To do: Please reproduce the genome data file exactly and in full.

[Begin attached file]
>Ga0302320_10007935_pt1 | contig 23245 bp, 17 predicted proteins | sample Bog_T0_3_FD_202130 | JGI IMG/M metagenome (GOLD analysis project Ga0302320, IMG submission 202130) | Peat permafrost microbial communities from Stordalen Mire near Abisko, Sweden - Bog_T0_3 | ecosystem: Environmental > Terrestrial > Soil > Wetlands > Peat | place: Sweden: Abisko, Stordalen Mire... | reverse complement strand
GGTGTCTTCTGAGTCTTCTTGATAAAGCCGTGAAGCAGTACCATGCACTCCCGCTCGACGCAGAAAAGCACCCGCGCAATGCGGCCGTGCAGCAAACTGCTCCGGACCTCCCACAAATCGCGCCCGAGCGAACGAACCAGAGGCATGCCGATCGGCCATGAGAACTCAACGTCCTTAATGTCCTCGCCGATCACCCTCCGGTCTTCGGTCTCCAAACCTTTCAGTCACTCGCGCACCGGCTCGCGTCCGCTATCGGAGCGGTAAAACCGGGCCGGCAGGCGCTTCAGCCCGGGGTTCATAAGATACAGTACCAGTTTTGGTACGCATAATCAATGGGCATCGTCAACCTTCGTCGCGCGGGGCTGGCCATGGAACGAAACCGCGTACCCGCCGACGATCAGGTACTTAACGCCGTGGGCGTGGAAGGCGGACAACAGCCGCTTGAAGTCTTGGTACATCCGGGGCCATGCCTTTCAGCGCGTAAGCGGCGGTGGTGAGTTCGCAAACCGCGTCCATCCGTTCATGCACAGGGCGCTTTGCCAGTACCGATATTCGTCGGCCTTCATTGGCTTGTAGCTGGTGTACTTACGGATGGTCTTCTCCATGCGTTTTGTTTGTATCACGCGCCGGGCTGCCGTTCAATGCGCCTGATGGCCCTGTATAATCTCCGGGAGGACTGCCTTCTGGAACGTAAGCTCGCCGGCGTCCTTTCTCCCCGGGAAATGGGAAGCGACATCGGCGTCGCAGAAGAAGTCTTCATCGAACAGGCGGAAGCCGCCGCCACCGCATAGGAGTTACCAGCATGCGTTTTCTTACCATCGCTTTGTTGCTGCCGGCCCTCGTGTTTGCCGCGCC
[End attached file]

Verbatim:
>Ga0302320_10007935_pt1 | contig 23245 bp, 17 predicted proteins | sample Bog_T0_3_FD_202130 | JGI IMG/M metagenome (GOLD analysis project Ga0302320, IMG submission 202130) | Peat permafrost microbial communities from Stordalen Mire near Abisko, Sweden - Bog_T0_3 | ecosystem: Environmental > Terrestrial > Soil > Wetlands > Peat | place: Sweden: Abisko, Stordalen Mire... | reverse complement strand
GGTGTCTTCTGAGTCTTCTTGATAAAGCCGTGAAGCAGTACCATGCACTCCCGCTCGACGCAGAAAAGCACCCGCGCAATGCGGCCGTGCAGCAAACTGCTCCGGACCTCCCACAAATCGCGCCCGAGCGAACGAACCAGAGGCATGCCGATCGGCCATGAGAACTCAACGTCCTTAATGTCCTCGCCGATCACCCTCCGGTCTTCGGTCTCCAAACCTTTCAGTCACTCGCGCACCGGCTCGCGTCCGCTATCGGAGCGGTAAAACCGGGCCGGCAGGCGCTTCAGCCCGGGGTTCATAAGATACAGTACCAGTTTTGGTACGCATAATCAATGGGCATCGTCAACCTTCGTCGCGCGGGGCTGGCCATGGAACGAAACCGCGTACCCGCCGACGATCAGGTACTTAACGCCGTGGGCGTGGAAGGCGGACAACAGCCGCTTGAAGTCTTGGTACATCCGGGGCCATGCCTTTCAGCGCGTAAGCGGCGGTGGTGAGTTCGCAAACCGCGTCCATCCGTTCATGCACAGGGCGCTTTGCCAGTACCGATATTCGTCGGCCTTCATTGGCTTGTAGCTGGTGTACTTACGGATGGTCTTCTCCATGCGTTTTGTTTGTATCACGCGCCGGGCTGCCGTTCAATGCGCCTGATGGCCCTGTATAATCTCCGGGAGGACTGCCTTCTGGAACGTAAGCTCGCCGGCGTCCTTTCTCCCCGGGAAATGGGAAGCGACATCGGCGTCGCAGAAGAAGTCTTCATCGAACAGGCGGAAGCCGCCGCCACCGCATAGGAGTTACCAGCATGCGTTTTCTTACCATCGCTTTGTTGCTGCCGGCCCTCGTGTTTGCCGCGCC